Companies that provide food products to consumers typically mitigate food loss indirectly by working to keep it out of landfills and incinerators. Restaurants, supermarkets and food delivery companies inevitably use less than 100% of the food they order or prepare. Some make effective use of the leftovers and peels by donating edible food to local charities and composting the rest or converting it to animal feed.
HelloFresh has designed out waste by shortening supply chains relative to traditional grocers. The German-listed company delivers portion-based meal kits directly to its customers’ doorsteps, thereby reducing overbuying by consumers, controlling portion size and avoiding food wasting away on shop shelves. Researchers concluded that customers in Germany reduced their food waste by 21% (by weight) with HelloFresh orders versus with traditional supermarket shopping, with 72% fewer food scraps.9
Accelerating the transition through efficient food and agriculture
Resource efficiency is a central pillar of the transition to a more sustainable global economy. Given the food sector’s vast environmental footprint, addressing wasteful practices can make a major contribution to meeting emission reduction targets and reducing the ecological impacts of agriculture.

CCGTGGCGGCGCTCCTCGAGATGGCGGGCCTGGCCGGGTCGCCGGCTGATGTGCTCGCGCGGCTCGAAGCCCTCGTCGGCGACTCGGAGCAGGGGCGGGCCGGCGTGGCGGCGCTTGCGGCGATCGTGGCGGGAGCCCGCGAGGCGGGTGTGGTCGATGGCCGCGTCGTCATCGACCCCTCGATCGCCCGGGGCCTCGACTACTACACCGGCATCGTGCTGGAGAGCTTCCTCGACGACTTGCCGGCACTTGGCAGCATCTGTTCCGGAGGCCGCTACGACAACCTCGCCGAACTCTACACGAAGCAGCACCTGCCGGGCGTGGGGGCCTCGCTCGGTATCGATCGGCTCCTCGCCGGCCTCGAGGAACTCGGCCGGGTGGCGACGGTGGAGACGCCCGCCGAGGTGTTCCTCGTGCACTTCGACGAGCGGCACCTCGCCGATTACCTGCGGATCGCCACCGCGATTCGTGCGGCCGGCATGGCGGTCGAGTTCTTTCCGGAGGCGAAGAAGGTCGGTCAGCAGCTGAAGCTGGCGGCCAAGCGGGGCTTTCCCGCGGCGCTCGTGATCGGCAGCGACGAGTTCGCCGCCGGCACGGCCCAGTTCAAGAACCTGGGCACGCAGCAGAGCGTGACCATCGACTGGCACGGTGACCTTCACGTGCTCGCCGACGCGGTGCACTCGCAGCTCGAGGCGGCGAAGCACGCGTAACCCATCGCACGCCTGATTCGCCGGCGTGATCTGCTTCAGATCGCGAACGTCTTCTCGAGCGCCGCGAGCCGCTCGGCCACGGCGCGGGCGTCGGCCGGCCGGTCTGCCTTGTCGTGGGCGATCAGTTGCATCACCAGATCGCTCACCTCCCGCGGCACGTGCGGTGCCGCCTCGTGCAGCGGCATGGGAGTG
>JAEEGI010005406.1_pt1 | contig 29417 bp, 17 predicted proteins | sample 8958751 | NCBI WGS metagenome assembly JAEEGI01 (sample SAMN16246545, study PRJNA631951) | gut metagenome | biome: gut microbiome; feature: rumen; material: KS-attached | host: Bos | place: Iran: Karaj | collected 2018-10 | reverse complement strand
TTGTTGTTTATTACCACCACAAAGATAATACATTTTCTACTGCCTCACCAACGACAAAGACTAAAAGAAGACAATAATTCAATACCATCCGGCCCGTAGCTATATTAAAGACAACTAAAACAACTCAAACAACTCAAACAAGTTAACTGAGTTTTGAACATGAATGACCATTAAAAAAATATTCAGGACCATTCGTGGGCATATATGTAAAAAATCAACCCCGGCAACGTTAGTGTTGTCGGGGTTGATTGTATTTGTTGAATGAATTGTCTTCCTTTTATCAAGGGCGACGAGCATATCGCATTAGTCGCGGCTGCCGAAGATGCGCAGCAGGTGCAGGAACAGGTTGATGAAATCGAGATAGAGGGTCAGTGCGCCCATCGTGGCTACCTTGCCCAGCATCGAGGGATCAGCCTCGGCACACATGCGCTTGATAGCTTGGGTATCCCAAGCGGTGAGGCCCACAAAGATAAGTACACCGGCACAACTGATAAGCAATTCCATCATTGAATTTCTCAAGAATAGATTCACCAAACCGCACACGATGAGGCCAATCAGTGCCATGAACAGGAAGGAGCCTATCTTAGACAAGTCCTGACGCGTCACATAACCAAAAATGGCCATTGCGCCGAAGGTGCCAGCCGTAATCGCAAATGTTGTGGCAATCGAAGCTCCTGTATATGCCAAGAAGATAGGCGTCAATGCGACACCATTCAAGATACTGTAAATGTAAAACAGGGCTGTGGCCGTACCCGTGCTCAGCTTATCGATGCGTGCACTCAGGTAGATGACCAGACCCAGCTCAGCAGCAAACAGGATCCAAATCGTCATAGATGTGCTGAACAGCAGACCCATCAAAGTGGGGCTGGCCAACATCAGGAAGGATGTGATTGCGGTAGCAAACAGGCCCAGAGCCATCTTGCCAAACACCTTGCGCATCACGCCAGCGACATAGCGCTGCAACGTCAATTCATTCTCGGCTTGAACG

Meanwhile, we believe companies that tackle food waste and are transparent in their disclosures will better navigate evolving norms and laws that demand higher standards across developed markets.
Combined with the enormous financial incentives to reduce costly waste, we perceive long-term investment opportunities where companies offer effective solutions to the challenge. Leaders whose products or services mitigate food waste and advance efficiencies should be well positioned to benefit from, and contribute to, the acceleration of the sustainable transition.
1 P.R. Shukla, J. Skeg et al, 2019. Climate change and land: An IPCC special report.
2 United Nations Environment Programme, 2021: UNEP Food Waste Index Report 2021.
3 ReFED, What is Food Waste.
4 Champions 12.3. SDG Target 12.3 on Food Loss and Waste: 2021 Progress Report.
5 UNSDG, UNEP & WRAP (Waste and Resources Action Programme), 2021: UN Food Waste Index Report.
7 UK Government. Action to reduce food waste announced. 2018.
8 Stop Wasting Food Movement, EU Fusion.